Black Girl Strength: How A Scientist-Turned-Bodybuilder Healed Hypothyroidism

This is Sherille Bradley’s incredible healing journey after suffering a debilitating thyroid condition.

Before Sherille Bradley, 30, became a fitness entrepreneur — before she racked up thousands of faithful followers on Instagram — she had one major goal in life:

To become a scientist who made a difference in the world.

“I’ve always known since I was little that I’ve wanted to be a scientist,” Bradley told the Shadow League. “If you ask anyone that I know personally, that was something that I always would tell people.”

Perhaps her love of science came from the many afternoons she spent glued to the TV screen, watching the Discovery Channel and TLC with her father. Or maybe it was all of the extra science classes she took at school.

Whatever the case, Bradley was always tickled to learn about how this planet ticked, and she studied around the clock to achieve her dream.

When she started her PhD program in biomedical sciences at the University of Texas in 2014, it was as if her fantasy was finally coming to fruition. Orientation day, she thought, was supposed to be one of the happiest days of her life.

But something was preventing her from enjoying it all.


“I was feeling really depressed and self-conscious,” Bradley said.

Ashamed of how much weight she had gained over the past year, Bradley was too embarrassed to take any pictures of what was supposed to be a special moment. Her body felt tired and heavy.

“This was not my normal self at all,” she said. “I have this photo I took [where] I was hiding my face because it was so swollen and puffy.”

Unfortunately, Bradley’s health took a strange turn in 2011. As a 24-year-old, she was an otherwise healthy 5’8” woman, averaging 140-pounds, who loved hitting the gym with her friends. But within two years, her weight just kept creeping higher and higher, and she knew it wasn’t because of all of the muscle was gaining.

One day she stepped onto the scale and was shocked to see she weighed nearly 200 pounds. What’s more, Bradley just felt exhausted all of the time.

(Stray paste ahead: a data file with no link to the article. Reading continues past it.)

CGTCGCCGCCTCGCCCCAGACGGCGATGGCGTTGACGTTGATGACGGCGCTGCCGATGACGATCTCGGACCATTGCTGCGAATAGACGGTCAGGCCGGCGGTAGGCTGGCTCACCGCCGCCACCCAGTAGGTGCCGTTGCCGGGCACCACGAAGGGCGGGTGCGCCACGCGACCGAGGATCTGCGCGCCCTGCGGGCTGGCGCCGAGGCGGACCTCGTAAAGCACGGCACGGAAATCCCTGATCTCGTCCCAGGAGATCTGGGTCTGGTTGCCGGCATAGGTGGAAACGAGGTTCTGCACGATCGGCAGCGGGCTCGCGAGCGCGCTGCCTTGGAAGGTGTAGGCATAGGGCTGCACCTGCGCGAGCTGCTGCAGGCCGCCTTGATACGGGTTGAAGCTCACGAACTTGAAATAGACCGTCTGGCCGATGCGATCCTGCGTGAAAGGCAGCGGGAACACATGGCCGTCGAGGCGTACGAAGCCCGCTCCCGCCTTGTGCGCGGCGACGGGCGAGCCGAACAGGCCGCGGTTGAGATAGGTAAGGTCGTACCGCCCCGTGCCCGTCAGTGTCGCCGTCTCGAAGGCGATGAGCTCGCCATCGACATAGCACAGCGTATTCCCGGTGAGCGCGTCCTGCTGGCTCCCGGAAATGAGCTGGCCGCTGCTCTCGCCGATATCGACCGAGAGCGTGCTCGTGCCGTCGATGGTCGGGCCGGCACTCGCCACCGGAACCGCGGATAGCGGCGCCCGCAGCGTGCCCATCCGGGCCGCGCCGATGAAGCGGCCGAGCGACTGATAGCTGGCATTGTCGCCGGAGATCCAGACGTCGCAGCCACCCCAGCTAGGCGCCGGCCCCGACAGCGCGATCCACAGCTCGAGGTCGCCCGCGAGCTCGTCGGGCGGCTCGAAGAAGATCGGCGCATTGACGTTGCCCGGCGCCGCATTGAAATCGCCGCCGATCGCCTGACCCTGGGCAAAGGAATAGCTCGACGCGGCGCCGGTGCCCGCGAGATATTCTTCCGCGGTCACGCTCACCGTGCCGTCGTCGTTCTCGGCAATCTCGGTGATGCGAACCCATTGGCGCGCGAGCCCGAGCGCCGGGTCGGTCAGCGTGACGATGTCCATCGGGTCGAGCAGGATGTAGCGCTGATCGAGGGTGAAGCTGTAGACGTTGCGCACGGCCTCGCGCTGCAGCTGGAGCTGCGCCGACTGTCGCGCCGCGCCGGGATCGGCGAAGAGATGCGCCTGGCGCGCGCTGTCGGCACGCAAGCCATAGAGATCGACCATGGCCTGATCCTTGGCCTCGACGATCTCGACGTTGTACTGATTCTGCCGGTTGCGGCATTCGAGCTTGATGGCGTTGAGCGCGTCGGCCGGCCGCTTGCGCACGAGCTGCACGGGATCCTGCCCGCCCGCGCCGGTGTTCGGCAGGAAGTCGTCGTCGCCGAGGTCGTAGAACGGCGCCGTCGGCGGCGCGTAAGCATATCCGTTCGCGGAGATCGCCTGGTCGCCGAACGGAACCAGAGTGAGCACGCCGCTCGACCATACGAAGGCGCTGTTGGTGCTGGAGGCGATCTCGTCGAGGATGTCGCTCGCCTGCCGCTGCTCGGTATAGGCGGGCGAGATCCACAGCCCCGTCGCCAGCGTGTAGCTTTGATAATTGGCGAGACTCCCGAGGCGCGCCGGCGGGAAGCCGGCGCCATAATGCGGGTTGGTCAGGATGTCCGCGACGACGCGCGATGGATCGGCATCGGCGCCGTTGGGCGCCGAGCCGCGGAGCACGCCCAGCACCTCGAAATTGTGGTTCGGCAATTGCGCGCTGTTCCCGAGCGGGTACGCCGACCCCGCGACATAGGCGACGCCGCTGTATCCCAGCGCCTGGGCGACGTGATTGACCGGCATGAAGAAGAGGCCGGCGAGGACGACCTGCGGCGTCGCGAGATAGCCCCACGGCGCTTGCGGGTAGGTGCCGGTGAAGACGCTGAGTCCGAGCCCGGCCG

“I couldn’t really understand why I was always feeling so out of it,” she said. “I didn’t want to do anything or engage in anything. I just wanted to sleep.”

After that less-than-perfect orientation day, Bradley was at her limit and she sought out an endocrinologist to figure out what was going on.

The doctor discovered she had hypothyroidism: a condition where the thyroid gland fails to produce enough hormones for the body to function properly. Symptoms include fatigue, cold sensitivity, constipation, dry skin, and unexplained weight gain.

Sherille Bradley wearing her white coat at UTHealth in 2016. (Photo courtesy of Sherille Bradley)


At first, Bradley couldn’t even believe what her doctor was telling her.

She was too young to have thyroid issues, she thought. Her mom had been diagnosed with acute hypothyroidism, but she was in her 50’s. Bradley remembers accompanying her to the hospital for surgery.

“She had nodules that she had to have operated on on her throat,” she said. “She also had a portion of her thyroid removed.”

Unfortunately, thyroid issues can be hereditary, and according to research, they tend to affect women more than men.

Some specialists claim that the rates of thyroid illnesses in women are at an all-time high, which is reflective of the recent headlines in celebrity news.

In 2018, infamous talk-show host Wendy Williams revealed that she had Graves’ disease after a scary fainting episode during one of her tapings. At Essence Magazine’s 9th annual Black Women in Music event last January, Missy Elliot gave an inspiring speech about how she she won her long-time battle against Graves’.

There are doctors who hypothesize that increased cases of hyper and hypothyroidism among American women is due to increased societal demands: More women are balancing demanding careers, families and school more than ever before.

While DNA may have played a part in Bradley’s diagnosis, she thinks that stress probably triggered her condition as well.

“I was getting married at the time and I was transitioning into a master’s program,” she said. “So there was a lot of different things happening at the same time.”